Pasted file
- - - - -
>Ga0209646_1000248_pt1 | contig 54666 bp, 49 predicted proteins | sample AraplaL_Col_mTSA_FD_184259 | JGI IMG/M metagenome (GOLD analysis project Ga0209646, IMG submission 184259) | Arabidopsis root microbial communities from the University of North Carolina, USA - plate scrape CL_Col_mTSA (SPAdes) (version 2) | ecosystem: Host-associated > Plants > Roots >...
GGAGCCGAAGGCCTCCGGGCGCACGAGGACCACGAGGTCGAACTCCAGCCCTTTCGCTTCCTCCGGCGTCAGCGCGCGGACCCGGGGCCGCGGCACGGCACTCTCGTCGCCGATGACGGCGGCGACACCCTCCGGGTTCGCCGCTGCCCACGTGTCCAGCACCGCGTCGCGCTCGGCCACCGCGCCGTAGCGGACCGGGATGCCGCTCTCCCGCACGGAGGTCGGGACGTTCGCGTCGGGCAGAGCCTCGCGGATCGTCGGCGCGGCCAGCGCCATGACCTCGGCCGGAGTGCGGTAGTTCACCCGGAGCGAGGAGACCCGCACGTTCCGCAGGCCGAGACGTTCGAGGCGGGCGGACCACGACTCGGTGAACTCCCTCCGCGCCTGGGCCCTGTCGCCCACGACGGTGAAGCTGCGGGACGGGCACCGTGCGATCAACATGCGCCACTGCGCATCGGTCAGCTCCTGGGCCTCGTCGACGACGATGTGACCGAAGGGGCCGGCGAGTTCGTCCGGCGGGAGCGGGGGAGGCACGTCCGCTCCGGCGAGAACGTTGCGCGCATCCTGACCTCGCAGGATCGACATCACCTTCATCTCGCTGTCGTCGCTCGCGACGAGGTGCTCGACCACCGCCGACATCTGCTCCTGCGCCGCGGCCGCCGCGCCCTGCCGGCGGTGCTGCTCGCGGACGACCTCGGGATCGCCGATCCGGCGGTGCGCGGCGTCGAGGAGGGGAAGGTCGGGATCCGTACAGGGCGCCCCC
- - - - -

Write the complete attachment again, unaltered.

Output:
>Ga0209646_1000248_pt1 | contig 54666 bp, 49 predicted proteins | sample AraplaL_Col_mTSA_FD_184259 | JGI IMG/M metagenome (GOLD analysis project Ga0209646, IMG submission 184259) | Arabidopsis root microbial communities from the University of North Carolina, USA - plate scrape CL_Col_mTSA (SPAdes) (version 2) | ecosystem: Host-associated > Plants > Roots >...
GGAGCCGAAGGCCTCCGGGCGCACGAGGACCACGAGGTCGAACTCCAGCCCTTTCGCTTCCTCCGGCGTCAGCGCGCGGACCCGGGGCCGCGGCACGGCACTCTCGTCGCCGATGACGGCGGCGACACCCTCCGGGTTCGCCGCTGCCCACGTGTCCAGCACCGCGTCGCGCTCGGCCACCGCGCCGTAGCGGACCGGGATGCCGCTCTCCCGCACGGAGGTCGGGACGTTCGCGTCGGGCAGAGCCTCGCGGATCGTCGGCGCGGCCAGCGCCATGACCTCGGCCGGAGTGCGGTAGTTCACCCGGAGCGAGGAGACCCGCACGTTCCGCAGGCCGAGACGTTCGAGGCGGGCGGACCACGACTCGGTGAACTCCCTCCGCGCCTGGGCCCTGTCGCCCACGACGGTGAAGCTGCGGGACGGGCACCGTGCGATCAACATGCGCCACTGCGCATCGGTCAGCTCCTGGGCCTCGTCGACGACGATGTGACCGAAGGGGCCGGCGAGTTCGTCCGGCGGGAGCGGGGGAGGCACGTCCGCTCCGGCGAGAACGTTGCGCGCATCCTGACCTCGCAGGATCGACATCACCTTCATCTCGCTGTCGTCGCTCGCGACGAGGTGCTCGACCACCGCCGACATCTGCTCCTGCGCCGCGGCCGCCGCGCCCTGCCGGCGGTGCTGCTCGCGGACGACCTCGGGATCGCCGATCCGGCGGTGCGCGGCGTCGAGGAGGGGAAGGTCGGGATCCGTACAGGGCGCCCCC